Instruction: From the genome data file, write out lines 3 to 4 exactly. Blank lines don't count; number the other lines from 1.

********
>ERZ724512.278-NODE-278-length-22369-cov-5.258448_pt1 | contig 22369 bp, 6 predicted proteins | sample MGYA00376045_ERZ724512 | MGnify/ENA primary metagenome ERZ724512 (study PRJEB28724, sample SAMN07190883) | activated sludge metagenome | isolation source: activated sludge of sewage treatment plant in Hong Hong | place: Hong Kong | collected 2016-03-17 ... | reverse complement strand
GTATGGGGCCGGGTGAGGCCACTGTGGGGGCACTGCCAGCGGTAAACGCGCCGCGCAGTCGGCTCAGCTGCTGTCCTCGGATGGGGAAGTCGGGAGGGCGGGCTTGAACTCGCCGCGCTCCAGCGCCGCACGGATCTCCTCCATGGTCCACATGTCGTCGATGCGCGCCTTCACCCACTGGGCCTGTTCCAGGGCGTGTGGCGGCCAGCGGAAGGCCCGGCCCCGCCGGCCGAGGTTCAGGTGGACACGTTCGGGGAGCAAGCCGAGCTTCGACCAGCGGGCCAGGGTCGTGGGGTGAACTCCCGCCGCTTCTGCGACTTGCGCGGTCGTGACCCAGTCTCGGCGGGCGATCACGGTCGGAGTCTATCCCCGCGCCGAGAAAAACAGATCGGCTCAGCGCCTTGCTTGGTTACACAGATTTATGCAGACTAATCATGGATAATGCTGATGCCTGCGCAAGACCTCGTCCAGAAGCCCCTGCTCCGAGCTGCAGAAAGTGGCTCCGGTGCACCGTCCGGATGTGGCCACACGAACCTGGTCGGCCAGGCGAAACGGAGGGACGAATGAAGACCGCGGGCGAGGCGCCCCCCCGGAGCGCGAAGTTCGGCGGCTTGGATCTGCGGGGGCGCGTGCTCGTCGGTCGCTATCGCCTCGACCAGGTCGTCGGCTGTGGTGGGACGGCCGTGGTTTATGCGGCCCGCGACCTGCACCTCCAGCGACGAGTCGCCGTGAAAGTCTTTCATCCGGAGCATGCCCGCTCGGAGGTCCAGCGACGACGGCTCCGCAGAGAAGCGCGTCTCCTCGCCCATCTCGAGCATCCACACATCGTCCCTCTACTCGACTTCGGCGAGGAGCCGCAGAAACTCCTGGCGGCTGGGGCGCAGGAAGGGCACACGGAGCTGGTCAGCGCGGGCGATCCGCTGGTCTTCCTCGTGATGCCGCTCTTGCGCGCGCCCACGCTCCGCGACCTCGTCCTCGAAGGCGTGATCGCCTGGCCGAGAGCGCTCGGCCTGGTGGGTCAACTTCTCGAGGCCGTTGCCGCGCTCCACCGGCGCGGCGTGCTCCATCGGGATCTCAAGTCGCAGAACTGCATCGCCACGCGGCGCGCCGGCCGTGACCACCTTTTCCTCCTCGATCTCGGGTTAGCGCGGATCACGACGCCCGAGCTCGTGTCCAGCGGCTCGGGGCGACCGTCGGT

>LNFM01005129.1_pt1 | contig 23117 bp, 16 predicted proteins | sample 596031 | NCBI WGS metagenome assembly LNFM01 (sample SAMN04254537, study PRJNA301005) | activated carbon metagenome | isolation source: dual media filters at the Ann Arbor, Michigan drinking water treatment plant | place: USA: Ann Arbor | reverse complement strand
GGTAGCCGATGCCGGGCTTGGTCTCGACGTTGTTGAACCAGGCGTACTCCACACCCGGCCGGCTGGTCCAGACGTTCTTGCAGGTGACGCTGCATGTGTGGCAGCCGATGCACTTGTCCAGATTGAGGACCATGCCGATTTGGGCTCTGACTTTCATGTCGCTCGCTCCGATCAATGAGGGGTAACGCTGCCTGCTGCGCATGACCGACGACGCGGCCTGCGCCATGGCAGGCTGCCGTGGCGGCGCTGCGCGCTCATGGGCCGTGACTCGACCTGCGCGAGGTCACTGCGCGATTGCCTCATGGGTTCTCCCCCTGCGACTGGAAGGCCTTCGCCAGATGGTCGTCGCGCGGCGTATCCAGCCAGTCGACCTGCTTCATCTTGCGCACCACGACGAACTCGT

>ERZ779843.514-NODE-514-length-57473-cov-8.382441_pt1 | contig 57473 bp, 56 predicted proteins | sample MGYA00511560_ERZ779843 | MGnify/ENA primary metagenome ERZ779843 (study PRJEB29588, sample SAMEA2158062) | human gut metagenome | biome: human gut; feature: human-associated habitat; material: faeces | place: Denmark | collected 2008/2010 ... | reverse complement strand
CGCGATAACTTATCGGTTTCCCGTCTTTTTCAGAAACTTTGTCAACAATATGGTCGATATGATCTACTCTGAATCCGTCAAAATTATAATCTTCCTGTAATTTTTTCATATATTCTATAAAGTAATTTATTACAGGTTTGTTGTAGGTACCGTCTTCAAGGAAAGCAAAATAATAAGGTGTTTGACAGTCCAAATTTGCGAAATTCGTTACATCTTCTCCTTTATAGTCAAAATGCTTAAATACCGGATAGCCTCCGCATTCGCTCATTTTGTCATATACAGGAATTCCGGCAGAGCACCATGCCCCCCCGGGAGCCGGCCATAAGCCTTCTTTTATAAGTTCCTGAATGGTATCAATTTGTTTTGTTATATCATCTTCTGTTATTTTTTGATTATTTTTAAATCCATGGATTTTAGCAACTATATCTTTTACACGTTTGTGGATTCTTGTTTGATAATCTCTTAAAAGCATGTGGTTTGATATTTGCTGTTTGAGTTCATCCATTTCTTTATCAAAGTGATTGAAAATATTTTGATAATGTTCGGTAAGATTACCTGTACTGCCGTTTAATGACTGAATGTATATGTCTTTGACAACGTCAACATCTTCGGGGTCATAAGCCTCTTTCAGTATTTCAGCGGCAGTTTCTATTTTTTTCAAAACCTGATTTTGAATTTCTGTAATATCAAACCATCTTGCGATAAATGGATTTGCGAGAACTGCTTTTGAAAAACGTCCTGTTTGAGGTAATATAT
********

>LNFM01005129.1_pt1 | contig 23117 bp, 16 predicted proteins | sample 596031 | NCBI WGS metagenome assembly LNFM01 (sample SAMN04254537, study PRJNA301005) | activated carbon metagenome | isolation source: dual media filters at the Ann Arbor, Michigan drinking water treatment plant | place: USA: Ann Arbor | reverse complement strand
GGTAGCCGATGCCGGGCTTGGTCTCGACGTTGTTGAACCAGGCGTACTCCACACCCGGCCGGCTGGTCCAGACGTTCTTGCAGGTGACGCTGCATGTGTGGCAGCCGATGCACTTGTCCAGATTGAGGACCATGCCGATTTGGGCTCTGACTTTCATGTCGCTCGCTCCGATCAATGAGGGGTAACGCTGCCTGCTGCGCATGACCGACGACGCGGCCTGCGCCATGGCAGGCTGCCGTGGCGGCGCTGCGCGCTCATGGGCCGTGACTCGACCTGCGCGAGGTCACTGCGCGATTGCCTCATGGGTTCTCCCCCTGCGACTGGAAGGCCTTCGCCAGATGGTCGTCGCGCGGCGTATCCAGCCAGTCGACCTGCTTCATCTTGCGCACCACGACGAACTCGT